Maine Once Again Allows Mail-Order Canadian Drugs To Cut Costs
Thursday, June 27, 2013
It's déjà vu all over again in Maine.
For the first time in several years, a state has acted to allow its citizens to purchase prescription drugs by mail from other countries. The idea is to take advantage of those nations' lower prices, which can be half the cost of those at American pharmacies.
The Maine law, "An Act to Facilitate the Personal Importation of Prescription Drugs from International Mail Order Prescription Pharmacies," was enacted automatically at 12:01 this morning after GOP Gov. Paul LePage failed to sign or veto it. It was passed by the Maine House and Senate on June 13 and 14th, respectively.
The bill became necessary because Maine's attorney general ruled last year that CanaRX, a Canadian mail order company that had been serving public and private workers and employers around the state since 2004, couldn't operate in Maine because it couldn't be licensed as a pharmacy.
The issue was a more potent one before the 2006 implementation of the Medicare prescription drug law. Back then, many seniors lacked prescription drug coverage and could not afford their medications. So they were drawn to cheaper alternatives, including ordering from mail-order pharmacies in other countries.
Passage of the 2006 law for the first time gave most seniors prescription drug coverage. But it didn't take away the problem of being unable to afford medication, says Gabriel Levitt of the online pharmacy finder Pharmacychecker.com.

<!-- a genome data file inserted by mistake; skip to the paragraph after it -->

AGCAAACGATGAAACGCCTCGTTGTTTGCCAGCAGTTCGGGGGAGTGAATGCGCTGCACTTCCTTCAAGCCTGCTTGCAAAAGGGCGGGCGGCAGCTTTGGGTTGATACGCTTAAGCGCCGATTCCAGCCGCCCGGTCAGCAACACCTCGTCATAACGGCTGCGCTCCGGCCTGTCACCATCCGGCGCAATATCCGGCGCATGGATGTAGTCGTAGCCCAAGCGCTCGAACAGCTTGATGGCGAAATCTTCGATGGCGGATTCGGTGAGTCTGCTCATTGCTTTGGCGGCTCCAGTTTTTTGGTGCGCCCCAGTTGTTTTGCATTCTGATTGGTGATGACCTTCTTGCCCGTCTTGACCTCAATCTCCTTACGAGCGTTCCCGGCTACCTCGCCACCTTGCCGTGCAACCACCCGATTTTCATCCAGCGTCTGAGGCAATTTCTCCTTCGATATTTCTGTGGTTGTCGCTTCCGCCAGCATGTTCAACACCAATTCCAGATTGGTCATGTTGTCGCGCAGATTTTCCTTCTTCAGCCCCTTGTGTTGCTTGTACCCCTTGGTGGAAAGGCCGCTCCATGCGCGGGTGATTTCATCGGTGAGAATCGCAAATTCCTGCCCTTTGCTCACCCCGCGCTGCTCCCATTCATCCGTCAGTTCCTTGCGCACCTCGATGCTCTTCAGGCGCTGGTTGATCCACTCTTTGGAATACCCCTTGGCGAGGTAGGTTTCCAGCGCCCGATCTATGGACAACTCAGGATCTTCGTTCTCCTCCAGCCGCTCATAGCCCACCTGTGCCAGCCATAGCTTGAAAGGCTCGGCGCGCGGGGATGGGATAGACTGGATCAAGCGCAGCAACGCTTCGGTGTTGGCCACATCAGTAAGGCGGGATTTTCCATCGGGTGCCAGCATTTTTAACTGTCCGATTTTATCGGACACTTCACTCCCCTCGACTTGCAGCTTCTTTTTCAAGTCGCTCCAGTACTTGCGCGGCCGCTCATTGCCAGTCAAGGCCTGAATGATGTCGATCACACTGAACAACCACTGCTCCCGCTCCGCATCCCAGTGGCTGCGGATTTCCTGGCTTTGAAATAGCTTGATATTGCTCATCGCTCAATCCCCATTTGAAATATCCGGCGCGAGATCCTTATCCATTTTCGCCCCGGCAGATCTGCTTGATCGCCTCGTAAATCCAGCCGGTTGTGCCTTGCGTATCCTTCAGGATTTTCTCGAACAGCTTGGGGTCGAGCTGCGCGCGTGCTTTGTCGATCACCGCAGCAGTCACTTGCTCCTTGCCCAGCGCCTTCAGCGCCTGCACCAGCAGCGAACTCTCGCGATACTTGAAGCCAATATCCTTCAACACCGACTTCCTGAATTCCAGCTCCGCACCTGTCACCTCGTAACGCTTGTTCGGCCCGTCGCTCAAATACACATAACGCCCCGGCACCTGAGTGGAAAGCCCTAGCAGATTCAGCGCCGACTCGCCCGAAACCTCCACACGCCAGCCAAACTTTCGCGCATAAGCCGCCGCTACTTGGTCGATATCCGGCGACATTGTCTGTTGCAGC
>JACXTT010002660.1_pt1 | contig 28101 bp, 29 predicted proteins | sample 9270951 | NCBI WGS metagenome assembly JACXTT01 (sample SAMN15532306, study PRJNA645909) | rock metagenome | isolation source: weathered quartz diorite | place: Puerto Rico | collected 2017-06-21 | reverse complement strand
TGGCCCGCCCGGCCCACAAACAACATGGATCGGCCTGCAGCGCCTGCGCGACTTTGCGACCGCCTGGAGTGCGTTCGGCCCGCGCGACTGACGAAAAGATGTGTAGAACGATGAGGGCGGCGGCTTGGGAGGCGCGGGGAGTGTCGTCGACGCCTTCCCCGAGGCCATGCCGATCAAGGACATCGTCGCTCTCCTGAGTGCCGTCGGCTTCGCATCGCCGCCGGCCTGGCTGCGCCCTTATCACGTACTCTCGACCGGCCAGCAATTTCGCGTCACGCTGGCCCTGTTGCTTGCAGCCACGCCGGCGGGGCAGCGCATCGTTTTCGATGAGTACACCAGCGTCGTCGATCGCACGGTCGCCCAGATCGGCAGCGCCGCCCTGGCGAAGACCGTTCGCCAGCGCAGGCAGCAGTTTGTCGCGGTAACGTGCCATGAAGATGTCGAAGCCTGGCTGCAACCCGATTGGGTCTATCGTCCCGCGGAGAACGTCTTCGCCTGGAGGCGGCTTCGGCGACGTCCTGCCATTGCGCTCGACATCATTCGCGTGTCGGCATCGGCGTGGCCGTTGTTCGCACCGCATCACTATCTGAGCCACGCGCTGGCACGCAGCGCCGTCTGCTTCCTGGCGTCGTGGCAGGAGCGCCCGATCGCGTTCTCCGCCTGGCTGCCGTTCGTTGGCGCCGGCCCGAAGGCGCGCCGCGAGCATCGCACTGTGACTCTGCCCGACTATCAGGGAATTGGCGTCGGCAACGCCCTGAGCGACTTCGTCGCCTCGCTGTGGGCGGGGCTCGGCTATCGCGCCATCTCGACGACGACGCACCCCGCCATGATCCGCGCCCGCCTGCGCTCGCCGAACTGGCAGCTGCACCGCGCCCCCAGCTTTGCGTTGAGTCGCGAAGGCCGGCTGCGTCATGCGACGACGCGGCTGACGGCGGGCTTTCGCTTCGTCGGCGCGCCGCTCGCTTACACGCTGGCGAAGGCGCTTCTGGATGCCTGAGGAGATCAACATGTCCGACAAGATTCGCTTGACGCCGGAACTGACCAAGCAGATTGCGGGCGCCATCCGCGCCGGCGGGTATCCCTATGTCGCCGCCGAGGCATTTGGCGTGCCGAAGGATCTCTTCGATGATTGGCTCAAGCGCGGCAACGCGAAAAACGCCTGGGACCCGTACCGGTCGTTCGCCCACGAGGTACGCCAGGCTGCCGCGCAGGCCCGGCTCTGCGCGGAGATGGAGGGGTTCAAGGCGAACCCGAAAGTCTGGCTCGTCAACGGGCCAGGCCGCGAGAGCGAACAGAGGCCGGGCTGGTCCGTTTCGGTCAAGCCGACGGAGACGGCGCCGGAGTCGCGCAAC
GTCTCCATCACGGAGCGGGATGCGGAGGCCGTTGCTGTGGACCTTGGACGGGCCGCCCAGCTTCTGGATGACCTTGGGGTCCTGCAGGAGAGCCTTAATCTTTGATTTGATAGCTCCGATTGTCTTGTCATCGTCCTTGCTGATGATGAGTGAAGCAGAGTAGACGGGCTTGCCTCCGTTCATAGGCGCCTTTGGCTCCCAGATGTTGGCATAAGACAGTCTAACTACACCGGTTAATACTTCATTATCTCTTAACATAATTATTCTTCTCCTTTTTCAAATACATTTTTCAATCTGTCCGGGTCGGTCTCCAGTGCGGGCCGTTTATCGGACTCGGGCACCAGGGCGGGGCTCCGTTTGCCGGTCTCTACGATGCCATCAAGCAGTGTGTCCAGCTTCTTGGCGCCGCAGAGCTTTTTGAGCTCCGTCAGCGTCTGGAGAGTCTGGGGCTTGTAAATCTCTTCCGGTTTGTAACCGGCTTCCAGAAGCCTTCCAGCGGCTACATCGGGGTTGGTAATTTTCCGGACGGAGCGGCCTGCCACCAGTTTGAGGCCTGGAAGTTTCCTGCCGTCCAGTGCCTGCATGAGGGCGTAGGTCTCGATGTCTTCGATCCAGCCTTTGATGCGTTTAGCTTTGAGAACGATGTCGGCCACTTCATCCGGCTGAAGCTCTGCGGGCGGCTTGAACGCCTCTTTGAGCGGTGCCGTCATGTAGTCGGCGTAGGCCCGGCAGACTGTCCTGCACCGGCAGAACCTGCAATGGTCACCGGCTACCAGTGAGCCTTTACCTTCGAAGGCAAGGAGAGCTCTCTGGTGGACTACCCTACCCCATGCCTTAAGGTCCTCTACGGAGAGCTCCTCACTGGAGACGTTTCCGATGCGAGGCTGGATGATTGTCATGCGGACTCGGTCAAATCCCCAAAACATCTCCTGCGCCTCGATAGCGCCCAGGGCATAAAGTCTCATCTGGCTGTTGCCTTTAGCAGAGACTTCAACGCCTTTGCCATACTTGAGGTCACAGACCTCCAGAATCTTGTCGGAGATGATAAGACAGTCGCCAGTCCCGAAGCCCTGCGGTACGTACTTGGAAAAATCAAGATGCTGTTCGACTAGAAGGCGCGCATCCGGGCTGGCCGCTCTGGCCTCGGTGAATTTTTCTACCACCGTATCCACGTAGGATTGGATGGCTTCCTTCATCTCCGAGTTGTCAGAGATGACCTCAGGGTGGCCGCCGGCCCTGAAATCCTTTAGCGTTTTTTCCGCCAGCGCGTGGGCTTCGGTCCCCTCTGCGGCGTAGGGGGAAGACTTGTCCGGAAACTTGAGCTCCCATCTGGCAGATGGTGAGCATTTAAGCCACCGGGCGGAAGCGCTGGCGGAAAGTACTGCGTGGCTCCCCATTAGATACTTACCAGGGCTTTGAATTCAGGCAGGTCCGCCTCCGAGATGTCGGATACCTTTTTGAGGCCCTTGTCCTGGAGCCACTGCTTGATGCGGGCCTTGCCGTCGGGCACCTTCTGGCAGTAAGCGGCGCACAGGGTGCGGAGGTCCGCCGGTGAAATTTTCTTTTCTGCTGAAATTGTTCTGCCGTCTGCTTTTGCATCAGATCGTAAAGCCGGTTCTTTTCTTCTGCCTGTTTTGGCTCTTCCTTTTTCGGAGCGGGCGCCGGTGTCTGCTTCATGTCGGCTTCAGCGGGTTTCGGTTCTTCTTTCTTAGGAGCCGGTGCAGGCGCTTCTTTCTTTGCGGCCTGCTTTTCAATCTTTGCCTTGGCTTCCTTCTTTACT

"Research from the Commonwealth Fund has shown that 50 million Americans are not getting needed medication due to the high price of medications at U.S. pharmacies," Levitt says. "The State of Maine has resoundingly declared that this state of affairs is unacceptable."
These drug-import programs have a long history of controversy. The Food and Drug Administration (under Democratic and Republican presidents alike) have warned that opening the U.S.'s closed drug distribution system could expose consumers to counterfeit or adulterated products.
"Medicine bought from foreign sources, such as from Internet sellers, from businesses that offer to buy foreign medicine for you, or during trips outside the United States, may not be safe or effective," an FDA spokesman told Shots via email. "These medicines are illegal and may present health risks, and FDA cannot ensure the safety, efficacy and quality of medicine from these sources. FDA cannot help consumers who have problems with medicine obtained from outside U.S. regulation and oversight."
The pharmaceutical industry also isn't keen on consumers importing drugs.
"Opening our borders to unapproved imported drugs could increase the flow of counterfeit drugs into the U.S.," says Matt Bennett, senior vice president of communications for PhRMA, the pharmaceutical industry's lobbying arm, "putting patients at senseless risk and with little recourse against their injuries."
But Health and Human Services Secretary Kathleen Sebelius may have a bit of a conflict on this issue. Back in 2004, as governor of Kansas, she participated in one of the efforts to allow residents of her state purchase drugs from Canada and Europe.
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